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    • IR Blaster

      IR Blaster

      An IR blaster (infrared blaster) is a device that emulates an infrared remote control. IR blasters are used in situations where one device controls another. For example, it can be connected to a computer in order to control virtually every other infrared device in the room from that computer. IR blasters are usually small and

    • RFID Skimmer

      RFID Skimmer

      Radio-Frequency Identifier (RFID) technology has become really popular because of the various advantages it comes with. However,   such as passports, national identity cards, credit cards etc have become a serious security concern. Two electrical engineering students (Ilan Kirschenbaum and Avishai Wool) from Tel Aviv University wrote a paper titled "How to Build a Low-Cost,

    • Low Earth Orbit

      Low Earth Orbit

      Low Earth Orbit (LEO) refers to a satellite which orbits the earth at altitudes between (very roughly) 200 miles and 930 miles. Low Earth Orbit satellites must travel very quickly to resist the pull of gravity — approximately 17,000 miles per hour. Because of this, Lowe Earth Orbit satellies can orbit the planet in as

    • How to Read Resistor Color Code

      How to Read Resistor Color Code

      Resistors can come in different sizes and shapes allowing for different voltages to go through it. However, unless the size of the resistor is large, the code is rarely written on it because it would require very tiny markings. Therefore, a system was developed to use colors to determine the resistor code. In other words,

    • High Frequency Alternator

      High Frequency Alternator

      A high-frequency alternator is an electrical device used for radio communications. It yields high-frequency, periodically alternating current that can go as high as 100,000 Hz for the purpose of producing stable radio waves. The History of High-Frequency Alternators By the first decade of the 20th century, wireless telegraphy was already in place and was no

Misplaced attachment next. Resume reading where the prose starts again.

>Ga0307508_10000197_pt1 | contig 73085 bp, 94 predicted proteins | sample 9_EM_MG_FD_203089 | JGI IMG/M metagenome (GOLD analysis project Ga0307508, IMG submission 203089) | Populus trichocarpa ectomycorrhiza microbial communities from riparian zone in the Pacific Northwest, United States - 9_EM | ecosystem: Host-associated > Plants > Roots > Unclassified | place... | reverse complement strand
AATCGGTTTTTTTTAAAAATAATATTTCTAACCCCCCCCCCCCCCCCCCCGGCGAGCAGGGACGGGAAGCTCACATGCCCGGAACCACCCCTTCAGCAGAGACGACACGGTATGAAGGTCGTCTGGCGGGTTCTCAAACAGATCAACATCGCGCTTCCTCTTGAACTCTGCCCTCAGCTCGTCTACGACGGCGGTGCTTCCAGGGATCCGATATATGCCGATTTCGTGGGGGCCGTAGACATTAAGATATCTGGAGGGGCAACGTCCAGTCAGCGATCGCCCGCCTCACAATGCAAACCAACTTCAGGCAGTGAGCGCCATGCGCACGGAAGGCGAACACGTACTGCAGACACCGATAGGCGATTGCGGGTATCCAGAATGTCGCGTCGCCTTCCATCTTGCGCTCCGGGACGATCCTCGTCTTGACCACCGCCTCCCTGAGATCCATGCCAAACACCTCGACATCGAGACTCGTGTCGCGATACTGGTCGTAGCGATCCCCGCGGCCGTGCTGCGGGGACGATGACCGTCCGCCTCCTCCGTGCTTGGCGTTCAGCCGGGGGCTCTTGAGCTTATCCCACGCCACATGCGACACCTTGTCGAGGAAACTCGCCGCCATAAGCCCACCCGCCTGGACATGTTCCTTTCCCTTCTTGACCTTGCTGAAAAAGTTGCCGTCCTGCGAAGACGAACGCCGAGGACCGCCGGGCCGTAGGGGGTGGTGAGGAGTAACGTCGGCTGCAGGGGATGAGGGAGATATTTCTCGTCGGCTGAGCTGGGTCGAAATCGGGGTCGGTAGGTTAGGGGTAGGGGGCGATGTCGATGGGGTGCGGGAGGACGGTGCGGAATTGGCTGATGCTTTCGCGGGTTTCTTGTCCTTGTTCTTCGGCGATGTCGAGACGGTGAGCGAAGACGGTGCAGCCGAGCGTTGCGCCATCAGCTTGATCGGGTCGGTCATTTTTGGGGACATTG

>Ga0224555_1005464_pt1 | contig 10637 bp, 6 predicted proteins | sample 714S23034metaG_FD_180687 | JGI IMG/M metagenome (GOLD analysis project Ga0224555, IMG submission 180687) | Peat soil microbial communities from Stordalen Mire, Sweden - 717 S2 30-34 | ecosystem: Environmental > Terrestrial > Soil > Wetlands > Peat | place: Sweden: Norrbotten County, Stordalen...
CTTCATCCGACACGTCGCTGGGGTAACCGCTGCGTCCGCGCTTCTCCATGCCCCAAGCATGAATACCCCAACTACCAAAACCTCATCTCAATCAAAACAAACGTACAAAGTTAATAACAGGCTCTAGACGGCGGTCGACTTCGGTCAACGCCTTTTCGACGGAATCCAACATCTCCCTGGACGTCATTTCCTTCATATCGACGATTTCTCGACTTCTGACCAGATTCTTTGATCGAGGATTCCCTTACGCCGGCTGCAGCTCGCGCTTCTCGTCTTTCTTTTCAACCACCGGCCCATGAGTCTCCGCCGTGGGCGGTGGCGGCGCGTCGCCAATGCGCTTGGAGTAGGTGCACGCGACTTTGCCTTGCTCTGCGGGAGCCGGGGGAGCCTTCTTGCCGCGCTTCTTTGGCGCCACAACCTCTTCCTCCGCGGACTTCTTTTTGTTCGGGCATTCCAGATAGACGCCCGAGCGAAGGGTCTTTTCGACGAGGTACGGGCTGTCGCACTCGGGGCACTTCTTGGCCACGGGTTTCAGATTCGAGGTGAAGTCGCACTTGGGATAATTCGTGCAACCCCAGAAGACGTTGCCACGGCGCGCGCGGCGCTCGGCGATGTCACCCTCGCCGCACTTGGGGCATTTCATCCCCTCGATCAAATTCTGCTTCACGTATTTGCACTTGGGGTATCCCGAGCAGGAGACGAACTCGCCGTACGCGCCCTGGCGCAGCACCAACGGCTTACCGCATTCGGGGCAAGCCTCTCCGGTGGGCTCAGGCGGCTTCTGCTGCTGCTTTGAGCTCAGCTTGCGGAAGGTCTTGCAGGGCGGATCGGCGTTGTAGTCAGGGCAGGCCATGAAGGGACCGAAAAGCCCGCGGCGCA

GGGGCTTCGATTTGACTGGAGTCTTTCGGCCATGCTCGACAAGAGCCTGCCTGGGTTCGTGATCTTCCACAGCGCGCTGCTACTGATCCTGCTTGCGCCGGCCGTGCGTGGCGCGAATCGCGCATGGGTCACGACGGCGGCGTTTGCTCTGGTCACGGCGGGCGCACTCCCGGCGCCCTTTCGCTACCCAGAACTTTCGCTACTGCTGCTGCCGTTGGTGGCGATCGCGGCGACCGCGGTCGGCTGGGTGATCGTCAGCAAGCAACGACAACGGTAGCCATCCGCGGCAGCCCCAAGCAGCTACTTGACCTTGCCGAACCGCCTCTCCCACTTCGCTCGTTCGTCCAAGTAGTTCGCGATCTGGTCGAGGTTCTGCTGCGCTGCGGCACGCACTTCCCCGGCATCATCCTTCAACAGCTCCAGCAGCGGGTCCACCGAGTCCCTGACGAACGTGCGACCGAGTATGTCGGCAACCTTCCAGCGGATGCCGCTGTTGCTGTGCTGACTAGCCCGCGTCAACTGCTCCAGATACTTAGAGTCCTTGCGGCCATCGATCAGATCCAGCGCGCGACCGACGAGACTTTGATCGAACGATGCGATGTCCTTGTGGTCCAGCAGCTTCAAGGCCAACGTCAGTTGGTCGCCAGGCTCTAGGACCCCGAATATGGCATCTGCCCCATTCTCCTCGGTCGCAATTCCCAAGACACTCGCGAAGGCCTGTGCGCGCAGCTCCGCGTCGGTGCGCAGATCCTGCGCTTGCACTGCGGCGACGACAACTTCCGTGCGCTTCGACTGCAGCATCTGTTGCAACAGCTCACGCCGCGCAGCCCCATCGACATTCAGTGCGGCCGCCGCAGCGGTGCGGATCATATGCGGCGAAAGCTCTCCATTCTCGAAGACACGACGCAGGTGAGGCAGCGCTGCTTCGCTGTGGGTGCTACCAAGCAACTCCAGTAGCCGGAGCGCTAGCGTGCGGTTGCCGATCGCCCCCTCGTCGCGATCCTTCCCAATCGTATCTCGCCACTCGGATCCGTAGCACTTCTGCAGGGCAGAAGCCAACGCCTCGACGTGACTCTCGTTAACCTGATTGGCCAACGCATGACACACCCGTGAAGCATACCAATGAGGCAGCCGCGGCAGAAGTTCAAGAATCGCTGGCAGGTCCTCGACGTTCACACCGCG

• The Piezoelectric Effect

      The Piezoelectric Effect

      Some materials have the ability to produce electricity when subjected to mechanical stress. This is called the piezoelectric effect. This stress can be caused by hitting or twisting the material just enough to deform its crystal lattice without fracturing it. The effect also works in the opposite way, with the material deforming slightly when a

    • What is a Capacitor Bank?

      What is a Capacitor Bank?

      A Capacitor Bank is a group of several capacitors of the same rating that are connected in series or parallel with each other to store electrical energy . The resulting bank is then used to counteract or correct a power factor lag or phase shift in an alternating current (AC) power supply. They can also be

    • Geostationary Satellite

      Geostationary Satellite

      Geostationary satellites are located exactly above the earth’s equator and revolve around the earth in a circular orbit. Their revolving speed and direction (west to east) are exactly same as that of the earth, which makes it look stationary from the earth’s surface. The exact altitude of these satellites above the equator is approximately 36,000

    • Forward Error Correction (FEC)

      Forward Error Correction (FEC)

      Forward Error Correction (FEC) is a type of error correction that involves encoding a message in a redundant way, which allows the receiver to reconstruct lost bits without the need for retransmission. How Forward Error Correction Works FEC works by adding “check bits” to the outgoing data stream. Adding more check bits reduces the amount

    • Uplink


      Uplink refers to a transmission of data in which data flows from a ground-based transmitter to an orbital satellite receiver. Uplink is used to send data to a satellite in Earth’s orbit in order to make changes to the way the satellite functions or simply redirect data to another ground-based receiver. Uplink is used in

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